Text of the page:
The books said to be relaxed and I was often tense, matter-of-fact and I was sometimes over the top. And look how it all turned out. I wound up with the three people I like best in the world, who have done more than anyone to excavate my essential humanity. That's what the books never told me. I was bound and determined to learn from the experts. It just took me a while to figure out who the experts were...

By Anna Quinlann, Newsweek colunist

Tuesday, May 09, 2006

Once Upon a Time..

I believe in fairy tales . Once upon a time 20 some years ago...

Back then, Laverne and I were young teachers who loved to go dancing on Friday nights. We had it down to an art; always arriving early in order to get half priced drinks and chairs close to the dance floor . We had a rhythm .. one would dance and the other would hold court in our prized chairs .... and then we would switch. And so it went Friday after Friday after Friday until one August evening .

It was my turn to hold court in our prized chairs and I had allready turned down a certain cowboy several times...Finally in desparation the certain cowboy demanded "Why wont you dance with me ?"

Seriously frustrated, I raised my finger non chalantly into the air and pointed without looking where I was pointing... "Because I promised that guy I would dance with him."

Mission accomplished cowboy disappeared.

Minutes later ...as if I had waved a magic wand when I pointed my finger blindly into mid-air... a tap on my shoulder....

and I turned in my prized chair to see a tall blond handsome guy smiling down at me with a twinkle in his eye.

" I think you promised me this dance " he said.

...and so I danced...

.and the rest is truly a miracle. I met my tall blond handsome husband on that August night. Once upon a time...20 some years ago.

Do you believe in fairy tales ? I do !

Monday, May 08, 2006

Hydrangeas make me happy ....

Happiness keeps you sweet,

Sorrows keep you human,

Failures keep you humble,

Success keeps you glowing,

But only God keeps you going.

Hydrangeas from my 2005 summer garden... I can't wait for them to bloom again !

What makes you happy ?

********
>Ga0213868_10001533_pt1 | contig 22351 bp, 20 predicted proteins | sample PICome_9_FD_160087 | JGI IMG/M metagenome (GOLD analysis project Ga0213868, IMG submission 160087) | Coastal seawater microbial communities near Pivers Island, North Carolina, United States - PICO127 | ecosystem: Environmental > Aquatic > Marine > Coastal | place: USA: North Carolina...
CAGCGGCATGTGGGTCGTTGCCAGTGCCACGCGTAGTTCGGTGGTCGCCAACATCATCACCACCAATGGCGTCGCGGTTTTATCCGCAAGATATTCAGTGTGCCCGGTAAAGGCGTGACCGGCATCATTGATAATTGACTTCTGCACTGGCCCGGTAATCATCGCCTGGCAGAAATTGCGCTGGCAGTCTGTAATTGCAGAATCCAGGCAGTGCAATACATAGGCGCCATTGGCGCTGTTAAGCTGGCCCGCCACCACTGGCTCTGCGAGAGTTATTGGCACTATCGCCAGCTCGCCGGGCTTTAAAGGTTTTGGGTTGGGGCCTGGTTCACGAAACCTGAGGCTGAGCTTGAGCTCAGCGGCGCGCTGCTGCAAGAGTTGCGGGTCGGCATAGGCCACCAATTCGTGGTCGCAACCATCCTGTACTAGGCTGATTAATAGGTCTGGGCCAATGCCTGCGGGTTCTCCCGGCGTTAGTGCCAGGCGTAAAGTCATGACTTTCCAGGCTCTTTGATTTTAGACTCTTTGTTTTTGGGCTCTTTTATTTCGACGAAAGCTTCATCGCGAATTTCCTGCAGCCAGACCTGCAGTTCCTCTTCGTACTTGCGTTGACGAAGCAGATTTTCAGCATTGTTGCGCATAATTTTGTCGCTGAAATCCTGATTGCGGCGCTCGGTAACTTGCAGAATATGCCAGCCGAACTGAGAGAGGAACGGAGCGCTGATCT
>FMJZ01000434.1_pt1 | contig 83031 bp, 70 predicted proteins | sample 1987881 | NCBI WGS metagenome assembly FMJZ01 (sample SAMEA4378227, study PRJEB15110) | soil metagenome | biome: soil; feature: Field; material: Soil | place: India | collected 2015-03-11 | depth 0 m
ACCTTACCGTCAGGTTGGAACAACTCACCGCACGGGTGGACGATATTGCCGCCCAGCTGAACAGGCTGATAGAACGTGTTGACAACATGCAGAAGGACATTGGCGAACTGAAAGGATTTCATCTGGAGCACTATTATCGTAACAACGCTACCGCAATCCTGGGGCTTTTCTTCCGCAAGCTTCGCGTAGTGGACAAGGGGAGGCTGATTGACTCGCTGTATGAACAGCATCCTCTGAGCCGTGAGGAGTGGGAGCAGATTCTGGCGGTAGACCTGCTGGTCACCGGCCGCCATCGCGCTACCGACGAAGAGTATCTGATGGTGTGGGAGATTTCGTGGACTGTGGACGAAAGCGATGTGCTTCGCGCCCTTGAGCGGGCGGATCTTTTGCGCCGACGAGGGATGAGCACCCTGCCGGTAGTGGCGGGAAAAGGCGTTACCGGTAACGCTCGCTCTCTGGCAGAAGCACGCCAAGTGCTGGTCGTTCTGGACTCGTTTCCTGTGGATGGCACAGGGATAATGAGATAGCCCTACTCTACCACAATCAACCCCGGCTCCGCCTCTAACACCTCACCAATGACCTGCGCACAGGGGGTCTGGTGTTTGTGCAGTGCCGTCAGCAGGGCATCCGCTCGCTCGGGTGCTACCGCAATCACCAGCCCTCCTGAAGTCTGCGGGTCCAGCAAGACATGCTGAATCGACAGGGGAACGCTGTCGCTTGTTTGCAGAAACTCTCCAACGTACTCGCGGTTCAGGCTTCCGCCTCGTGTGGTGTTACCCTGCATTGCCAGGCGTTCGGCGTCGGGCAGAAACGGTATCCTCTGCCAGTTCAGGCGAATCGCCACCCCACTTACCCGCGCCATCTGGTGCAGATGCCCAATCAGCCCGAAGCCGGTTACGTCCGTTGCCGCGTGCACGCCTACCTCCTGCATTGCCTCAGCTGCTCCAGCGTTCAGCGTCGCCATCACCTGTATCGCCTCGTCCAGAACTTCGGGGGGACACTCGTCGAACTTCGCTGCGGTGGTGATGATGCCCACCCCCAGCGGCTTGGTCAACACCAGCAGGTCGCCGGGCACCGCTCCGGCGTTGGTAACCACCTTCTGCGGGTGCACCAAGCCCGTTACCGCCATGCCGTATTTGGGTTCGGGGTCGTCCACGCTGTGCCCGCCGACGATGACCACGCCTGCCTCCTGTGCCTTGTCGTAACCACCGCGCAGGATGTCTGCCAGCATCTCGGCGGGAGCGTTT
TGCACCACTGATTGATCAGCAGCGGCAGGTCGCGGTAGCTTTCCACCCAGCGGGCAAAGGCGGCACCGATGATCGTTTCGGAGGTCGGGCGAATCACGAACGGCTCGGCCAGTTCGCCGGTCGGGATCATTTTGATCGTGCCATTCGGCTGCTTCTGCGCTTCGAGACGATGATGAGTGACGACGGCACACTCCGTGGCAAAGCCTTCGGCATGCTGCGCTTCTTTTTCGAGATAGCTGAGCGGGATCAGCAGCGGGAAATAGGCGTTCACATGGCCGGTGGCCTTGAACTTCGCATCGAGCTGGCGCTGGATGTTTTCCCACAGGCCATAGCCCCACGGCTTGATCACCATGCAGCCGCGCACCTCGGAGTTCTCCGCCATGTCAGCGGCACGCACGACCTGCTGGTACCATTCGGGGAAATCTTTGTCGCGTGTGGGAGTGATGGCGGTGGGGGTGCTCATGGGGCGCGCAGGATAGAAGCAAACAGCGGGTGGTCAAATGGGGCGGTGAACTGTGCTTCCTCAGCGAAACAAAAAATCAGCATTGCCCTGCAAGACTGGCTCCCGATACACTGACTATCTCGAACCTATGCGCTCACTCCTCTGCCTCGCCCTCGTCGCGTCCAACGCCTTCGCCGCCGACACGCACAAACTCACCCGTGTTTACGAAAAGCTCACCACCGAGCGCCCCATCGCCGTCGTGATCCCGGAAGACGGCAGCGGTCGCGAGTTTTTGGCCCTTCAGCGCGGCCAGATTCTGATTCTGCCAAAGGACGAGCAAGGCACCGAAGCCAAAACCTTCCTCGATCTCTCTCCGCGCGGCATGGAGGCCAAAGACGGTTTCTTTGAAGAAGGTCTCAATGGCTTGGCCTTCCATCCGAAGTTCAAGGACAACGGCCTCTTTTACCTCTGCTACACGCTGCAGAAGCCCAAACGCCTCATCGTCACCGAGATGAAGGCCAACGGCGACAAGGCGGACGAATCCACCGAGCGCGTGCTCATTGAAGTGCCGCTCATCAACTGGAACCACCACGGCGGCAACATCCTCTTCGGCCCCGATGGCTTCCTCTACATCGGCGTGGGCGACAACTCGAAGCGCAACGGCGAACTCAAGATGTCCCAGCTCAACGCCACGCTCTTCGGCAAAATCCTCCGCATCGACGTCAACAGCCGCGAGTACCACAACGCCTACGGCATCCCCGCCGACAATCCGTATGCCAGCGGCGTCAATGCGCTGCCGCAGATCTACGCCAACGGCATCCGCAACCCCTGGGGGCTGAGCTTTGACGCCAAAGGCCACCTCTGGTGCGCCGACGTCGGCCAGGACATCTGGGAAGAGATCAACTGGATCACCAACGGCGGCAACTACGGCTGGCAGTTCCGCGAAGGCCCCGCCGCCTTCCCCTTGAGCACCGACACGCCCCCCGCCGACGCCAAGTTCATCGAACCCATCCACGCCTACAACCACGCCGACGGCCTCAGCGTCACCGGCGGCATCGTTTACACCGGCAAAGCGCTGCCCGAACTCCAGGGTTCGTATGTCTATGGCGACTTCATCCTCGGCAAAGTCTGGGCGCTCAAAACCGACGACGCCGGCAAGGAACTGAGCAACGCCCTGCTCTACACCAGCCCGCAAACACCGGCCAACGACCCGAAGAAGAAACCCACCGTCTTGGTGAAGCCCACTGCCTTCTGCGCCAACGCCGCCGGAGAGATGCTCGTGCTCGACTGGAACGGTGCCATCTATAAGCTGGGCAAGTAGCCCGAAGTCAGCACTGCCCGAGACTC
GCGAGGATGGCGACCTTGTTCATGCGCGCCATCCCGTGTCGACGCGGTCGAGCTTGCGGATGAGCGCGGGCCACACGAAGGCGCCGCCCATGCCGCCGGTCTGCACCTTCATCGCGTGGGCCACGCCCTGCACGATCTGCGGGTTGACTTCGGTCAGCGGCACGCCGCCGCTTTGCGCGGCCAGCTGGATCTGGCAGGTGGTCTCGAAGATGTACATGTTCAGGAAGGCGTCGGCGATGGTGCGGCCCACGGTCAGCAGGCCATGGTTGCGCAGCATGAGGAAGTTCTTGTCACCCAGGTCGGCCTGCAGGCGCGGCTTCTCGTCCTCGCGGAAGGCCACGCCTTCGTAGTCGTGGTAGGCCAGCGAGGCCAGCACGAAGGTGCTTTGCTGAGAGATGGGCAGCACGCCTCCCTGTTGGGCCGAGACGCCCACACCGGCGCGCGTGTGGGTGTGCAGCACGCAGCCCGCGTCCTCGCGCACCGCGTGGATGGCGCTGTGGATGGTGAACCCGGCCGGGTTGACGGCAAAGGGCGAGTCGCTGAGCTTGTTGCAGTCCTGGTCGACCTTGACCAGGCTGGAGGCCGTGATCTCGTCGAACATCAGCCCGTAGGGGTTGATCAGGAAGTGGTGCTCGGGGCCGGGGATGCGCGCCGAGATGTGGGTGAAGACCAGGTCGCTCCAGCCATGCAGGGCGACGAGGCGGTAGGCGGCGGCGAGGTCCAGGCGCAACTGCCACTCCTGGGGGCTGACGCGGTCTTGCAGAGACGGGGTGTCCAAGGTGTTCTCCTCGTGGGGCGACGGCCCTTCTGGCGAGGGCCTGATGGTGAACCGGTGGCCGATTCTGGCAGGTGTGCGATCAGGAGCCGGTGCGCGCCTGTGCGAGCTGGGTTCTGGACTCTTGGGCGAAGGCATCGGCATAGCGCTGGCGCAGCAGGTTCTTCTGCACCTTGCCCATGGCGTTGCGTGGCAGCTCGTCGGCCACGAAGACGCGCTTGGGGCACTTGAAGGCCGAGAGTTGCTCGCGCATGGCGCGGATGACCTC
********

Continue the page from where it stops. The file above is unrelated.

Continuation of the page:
Saturday, May 06, 2006


To find what you seek in the road of life,

the best proverb of all is that which says:

"Leave no stone unturned."

Edward Bulwer Lytton

I keep this container of beach stones on the table next to my bed
to remind me of this and to remind me of my love for the sea.

I will be there soon....very soon.

Friday, May 05, 2006


Gratitude is when memory is stored in the heart and not in the mind.

I found this quote on Sophia's blog and it grabbed me right in my heart.

Thank you Sophia .

Thursday, May 04, 2006


ONCE UPON A TIME...on a b-e-a-u-t-i-f-u-l hill country day in April 2006

DHubby : " For you my bride ".

HS Son: " Cool ".

College Princess: " Oh my god... oh my god... it's awesome... i LOVE it ! "

HS Princess : " Oh gawwwwd.... can you be any more OBVIOUS ? Do NOT pick me up from school in that !"

Bride : I kissed my hubby, put that top down , picked up my friend Pattie, and off we went ! I couldn't have been more OBVIOUS with my glee AND my joy, on that April day. It was both awesome... and cool !
Gracias mi hermano !

Tuesday, May 02, 2006

Private School Interview

My children were 6,8 and 11 in the spring of 1997 when we decided to apply to a small private school for our eldest daughter. Part of the private school application process involved a family interview. So one Saturday morning I spiffed up my family in their nice,but casual attire, combed the sweet boy childs hair, put a bow in my darling 6 year olds hair, and oohed and aahed over the wonderful outfit my precious 11 yr. old had chosen. Off we went to the office of the headmaster where the five of sat in the 5 leather chairs lined up in front of the headmaster's large desk.

Most of the interview involved questions for my hubby and I and our 11 year old daughter. The 6 yr old and 8 yr old spent the time swinging their legs as they sat perched on those big leather chairs. Towards the end of the interview the headmaster asked each family member "What do you like about the school you are going to ?"

11 yr old : " I like the beautiful new library ."

8 yr son : " uh.... I like playing with my friends "

DH: " I think that is a well run school and the teachers work hard. "

Moi: "(suck-up) I like that our school has enriched the curriculum with a Spanish program . Our children have had Spanish since kindergarten with a teacher who really tries to make learning Spanish fun. "

6yr old : Yeah... and we just HATE her. Her name is Senora Smith ... do NOT hire HER "

Headmaster: " I cant wait to have that child in my class ! "

After the interview we had a family discussion about using the word HATE . It didnt work... not then and not now. I have consoled myself with the fact that maybe she just lives life large.... large and in charge !